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Monitoring kubernetes with prometheus

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Monitoring containerised apps creates a whole new set of challenges that traditional monitoring systems struggle with. In this talk, Brice Fernandes from Weaveworks will introduce and demo the open source Prometheus monitoring toolkit and its integration with Kubernetes. After this talk, you'll be able to use Prometheus to monitor your microservices on a Kubernetes cluster. We'll cover:
- An introduction to Kubernetes to manage containers;
- The monitoring maturity model;
- An overview of whitebox and blackbox monitoring;
- Monitoring with Prometheus;
- Using PromQL (the Prometheus Query Language) to monitor your app in a dynamic system

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Monitoring kubernetes with prometheus

  1. 1. Making sure your containers aren’t on fire Monitoring microservices with Prometheus Brice Fernandes @fractallambda
  2. 2. Getting started with Kubernetes1 2 3 4 The monitoring maturity ladder Whitebox vs blackbox monitoring Monitoring with Prometheus Using PromQL5
  3. 3. Getting started with Kubernetes1 2 3 4 The monitoring maturity ladder Whitebox vs blackbox monitoring Monitoring with Prometheus Using PromQL5
  4. 4. How I.T. Was OS App
  5. 5. How I.T. Was OS App Foo v1.1.0
  6. 6. How I.T. Was OS App Foo v1.1.0 Foo v1.5.0
  7. 7. How I.T. Was OS App Foo v1.1.0 Foo v1.5.0 ?
  8. 8. How I.T. Was Reproducible Deployment Continuous Deployment Fault Recovery Memory & CPU allocation Managing VMs? ? ? ? ? ? ?
  9. 9. The New Hotness OS Manager Container App
  10. 10. The New Hotness OS Manager Container App Somebody Else’s Problem (SEP)™
  11. 11. The New Hotness OS Manager Container App Somebody Else’s Problem (SEP)™
  12. 12. Reproducible deployments Fault recovery Continuous deployment Don’t care about machine virtualisation Memory & CPU multiplexing Buzzword compliance The New Hotness
  13. 13. But…
  14. 14. But…
  15. 15. But…
  16. 16. But…
  17. 17. But…
  18. 18. Mo’ containers Mo’ problems
  19. 19. Kubernetes – Greek for Helmsman or Pilot
  20. 20. Master kube-apiserver kube-controller-manager kube-scheduler
  21. 21. Node kubelet kube-proxy
  22. 22. This is what I want
  23. 23. This is what I want
  24. 24. This is what I want
  25. 25. This is what I want
  26. 26. This is what I want xxx.xxx.xxx.xxx:30003
  27. 27. This is what I want xxx.xxx.xxx.xxx:30003
  28. 28. xxx.xxx.xxx.xxx:30003
  29. 29. Set up Kubernetes
  30. 30. ➤ minikube start
  31. 31. ➤ minikube start Starting local Kubernetes v1.7.5 cluster... Starting VM... Getting VM IP address... Moving files into cluster... Setting up certs... Connecting to cluster... Setting up kubeconfig... Starting cluster components… Kubectl is now configured to use the cluster.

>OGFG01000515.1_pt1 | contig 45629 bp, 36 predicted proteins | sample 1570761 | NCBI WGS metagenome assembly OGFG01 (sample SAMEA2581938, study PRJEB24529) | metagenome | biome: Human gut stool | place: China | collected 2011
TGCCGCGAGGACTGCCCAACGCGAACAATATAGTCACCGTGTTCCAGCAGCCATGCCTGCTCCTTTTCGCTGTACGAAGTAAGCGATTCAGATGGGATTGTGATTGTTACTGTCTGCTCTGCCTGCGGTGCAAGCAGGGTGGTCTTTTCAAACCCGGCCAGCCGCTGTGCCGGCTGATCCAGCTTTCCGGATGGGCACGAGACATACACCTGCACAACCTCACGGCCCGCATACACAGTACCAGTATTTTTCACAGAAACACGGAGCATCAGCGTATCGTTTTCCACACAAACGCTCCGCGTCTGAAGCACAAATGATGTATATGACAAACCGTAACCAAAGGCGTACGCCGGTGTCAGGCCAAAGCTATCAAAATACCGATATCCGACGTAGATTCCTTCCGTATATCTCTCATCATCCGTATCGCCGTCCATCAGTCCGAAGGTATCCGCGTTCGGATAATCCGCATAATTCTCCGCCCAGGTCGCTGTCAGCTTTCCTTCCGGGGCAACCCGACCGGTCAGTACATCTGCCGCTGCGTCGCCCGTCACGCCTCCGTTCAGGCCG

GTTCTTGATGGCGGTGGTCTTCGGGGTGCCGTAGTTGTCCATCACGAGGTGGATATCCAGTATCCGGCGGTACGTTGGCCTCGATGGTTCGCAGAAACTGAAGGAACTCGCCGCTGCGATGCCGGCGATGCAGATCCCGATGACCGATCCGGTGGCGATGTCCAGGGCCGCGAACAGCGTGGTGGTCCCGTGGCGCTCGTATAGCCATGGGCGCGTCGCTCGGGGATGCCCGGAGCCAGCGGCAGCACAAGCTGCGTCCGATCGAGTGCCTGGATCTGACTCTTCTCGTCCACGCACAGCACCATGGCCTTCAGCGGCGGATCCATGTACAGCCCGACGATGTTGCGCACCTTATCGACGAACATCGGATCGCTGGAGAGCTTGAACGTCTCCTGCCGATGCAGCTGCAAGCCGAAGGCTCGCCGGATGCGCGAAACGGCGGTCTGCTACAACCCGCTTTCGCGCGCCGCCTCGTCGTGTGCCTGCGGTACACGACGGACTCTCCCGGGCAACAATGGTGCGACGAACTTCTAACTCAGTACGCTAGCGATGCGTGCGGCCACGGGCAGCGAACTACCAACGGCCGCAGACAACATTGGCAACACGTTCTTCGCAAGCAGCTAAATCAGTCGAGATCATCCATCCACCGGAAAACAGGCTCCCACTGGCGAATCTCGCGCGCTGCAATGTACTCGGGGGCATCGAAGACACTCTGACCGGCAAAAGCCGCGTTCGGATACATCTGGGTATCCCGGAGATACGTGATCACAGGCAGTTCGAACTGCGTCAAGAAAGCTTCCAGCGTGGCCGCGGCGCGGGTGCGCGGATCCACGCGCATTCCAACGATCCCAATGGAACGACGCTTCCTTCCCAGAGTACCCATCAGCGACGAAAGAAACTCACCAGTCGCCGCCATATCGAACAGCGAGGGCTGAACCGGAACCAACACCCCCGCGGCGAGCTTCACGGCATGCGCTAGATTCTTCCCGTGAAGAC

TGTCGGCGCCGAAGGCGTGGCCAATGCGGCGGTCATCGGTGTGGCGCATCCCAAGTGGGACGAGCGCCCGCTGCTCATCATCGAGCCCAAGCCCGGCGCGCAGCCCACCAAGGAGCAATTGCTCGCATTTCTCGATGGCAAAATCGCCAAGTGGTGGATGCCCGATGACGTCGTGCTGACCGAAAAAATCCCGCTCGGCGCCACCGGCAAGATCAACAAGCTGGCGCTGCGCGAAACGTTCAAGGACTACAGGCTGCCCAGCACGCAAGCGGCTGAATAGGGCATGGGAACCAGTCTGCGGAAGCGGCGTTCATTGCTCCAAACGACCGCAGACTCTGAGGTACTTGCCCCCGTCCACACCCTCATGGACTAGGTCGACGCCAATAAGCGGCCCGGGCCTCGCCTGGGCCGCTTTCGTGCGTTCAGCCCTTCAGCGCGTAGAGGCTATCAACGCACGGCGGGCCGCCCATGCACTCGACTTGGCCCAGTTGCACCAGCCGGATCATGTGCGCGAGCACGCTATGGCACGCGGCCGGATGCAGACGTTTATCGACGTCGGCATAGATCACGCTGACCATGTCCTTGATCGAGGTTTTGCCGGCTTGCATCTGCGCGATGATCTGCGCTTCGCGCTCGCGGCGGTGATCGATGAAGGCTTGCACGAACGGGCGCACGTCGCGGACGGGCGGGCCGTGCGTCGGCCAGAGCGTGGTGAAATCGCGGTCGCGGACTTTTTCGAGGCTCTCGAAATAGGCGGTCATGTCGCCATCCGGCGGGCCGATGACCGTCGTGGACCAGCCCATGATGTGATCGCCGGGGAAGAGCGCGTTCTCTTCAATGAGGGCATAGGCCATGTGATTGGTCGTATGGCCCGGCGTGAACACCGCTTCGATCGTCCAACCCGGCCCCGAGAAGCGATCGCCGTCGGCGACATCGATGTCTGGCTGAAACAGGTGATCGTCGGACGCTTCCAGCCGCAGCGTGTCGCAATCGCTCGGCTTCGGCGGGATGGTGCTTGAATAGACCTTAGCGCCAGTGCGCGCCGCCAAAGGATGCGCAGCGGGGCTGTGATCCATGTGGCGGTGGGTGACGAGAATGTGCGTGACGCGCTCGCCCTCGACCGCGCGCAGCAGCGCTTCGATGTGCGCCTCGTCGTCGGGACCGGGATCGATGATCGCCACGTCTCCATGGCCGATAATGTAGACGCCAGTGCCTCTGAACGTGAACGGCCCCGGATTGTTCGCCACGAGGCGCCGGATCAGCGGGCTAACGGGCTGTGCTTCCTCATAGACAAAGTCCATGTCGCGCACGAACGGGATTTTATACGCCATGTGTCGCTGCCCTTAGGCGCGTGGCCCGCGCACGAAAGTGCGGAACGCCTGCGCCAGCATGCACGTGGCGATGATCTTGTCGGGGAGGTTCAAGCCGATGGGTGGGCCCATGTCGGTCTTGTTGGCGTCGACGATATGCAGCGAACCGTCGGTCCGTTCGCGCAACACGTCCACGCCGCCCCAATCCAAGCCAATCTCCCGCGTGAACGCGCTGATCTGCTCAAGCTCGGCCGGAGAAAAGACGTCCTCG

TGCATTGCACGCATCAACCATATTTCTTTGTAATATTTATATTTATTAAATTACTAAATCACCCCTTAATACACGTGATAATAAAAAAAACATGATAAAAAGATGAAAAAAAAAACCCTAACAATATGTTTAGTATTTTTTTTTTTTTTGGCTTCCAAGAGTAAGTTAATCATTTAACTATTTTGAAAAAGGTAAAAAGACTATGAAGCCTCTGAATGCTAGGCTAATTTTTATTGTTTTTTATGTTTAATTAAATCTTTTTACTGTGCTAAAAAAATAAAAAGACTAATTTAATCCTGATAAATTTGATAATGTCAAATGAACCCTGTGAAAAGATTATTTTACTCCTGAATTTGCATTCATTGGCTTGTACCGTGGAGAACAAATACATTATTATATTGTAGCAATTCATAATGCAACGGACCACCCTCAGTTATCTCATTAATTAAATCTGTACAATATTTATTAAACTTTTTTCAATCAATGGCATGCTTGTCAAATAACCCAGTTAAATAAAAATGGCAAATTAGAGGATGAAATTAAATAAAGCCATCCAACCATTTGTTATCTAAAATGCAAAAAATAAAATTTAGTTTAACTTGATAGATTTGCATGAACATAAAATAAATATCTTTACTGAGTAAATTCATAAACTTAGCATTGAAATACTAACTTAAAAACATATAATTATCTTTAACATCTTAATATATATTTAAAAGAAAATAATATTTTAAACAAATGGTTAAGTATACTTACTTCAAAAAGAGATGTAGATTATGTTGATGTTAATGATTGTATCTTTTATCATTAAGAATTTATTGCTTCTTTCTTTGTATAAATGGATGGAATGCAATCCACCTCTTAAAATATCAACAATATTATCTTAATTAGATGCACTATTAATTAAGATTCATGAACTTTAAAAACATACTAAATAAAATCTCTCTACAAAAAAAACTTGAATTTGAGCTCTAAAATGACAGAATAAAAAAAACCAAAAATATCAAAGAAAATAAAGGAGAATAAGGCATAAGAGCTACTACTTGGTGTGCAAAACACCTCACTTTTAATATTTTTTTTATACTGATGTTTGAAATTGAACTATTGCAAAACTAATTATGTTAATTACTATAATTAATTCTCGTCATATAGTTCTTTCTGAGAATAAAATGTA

32. 32. ➤ minikube start Starting local Kubernetes v1.7.5 cluster... Starting VM... Getting VM IP address... Moving files into cluster... Setting up certs... Connecting to cluster... Setting up kubeconfig... Starting cluster components… Kubectl is now configured to use the cluster. Start a local cluster
  33. 33. ➤ minikube start Starting local Kubernetes v1.7.5 cluster... Starting VM... Getting VM IP address... Moving files into cluster... Setting up certs... Connecting to cluster... Setting up kubeconfig... Starting cluster components… Kubectl is now configured to use the cluster. Set up the kubernetes tools to point to our cluster
  34. 34. ➤ kubectl get all
  35. 35. ➤ kubectl get all NAME CLUSTER-IP EXTERNAL-IP PORT(S) AGE svc/kubernetes 10.0.0.1 <none> 443/TCP 5m
  36. 36. ➤ kubectl get all NAME CLUSTER-IP EXTERNAL-IP PORT(S) AGE svc/kubernetes 10.0.0.1 <none> 443/TCP 5m Default kubernetes service
  37. 37. HOST
  38. 38. HOST VM
  39. 39. HOST VM Kubernetes
  40. 40. Deploy an app
  41. 41. ➤ kubectl apply -f 
 https://tinyurl.com/kube-prom-demo-v1
  42. 42. ➤ kubectl apply -f 
 https://tinyurl.com/kube-prom-demo-v1 Our definition manifest
  43. 43. Where to find the image
  44. 44. How many to run
  45. 45. Which port to expose externally
  46. 46. ➤ kubectl apply -f 
 https://tinyurl.com/kube-prom-demo-v1 deployment "mighty-fine-fe" created service "mighty-fine-fe" created Creates our pods
  47. 47. ➤ kubectl apply -f 
 https://tinyurl.com/kube-prom-demo-v1 deployment "mighty-fine-fe" created service "mighty-fine-fe" created Exposes a service
  48. 48. ➤ kubectl get svc NAME CLUSTER-IP EXTERNAL-IP PORT(S) kubernetes 10.0.0.1 <none> 443/TCP mighty-fine-fe 10.0.0.223 <nodes> 3000:30001/TCP Port 3000 of app is visible on port 30001 of cluster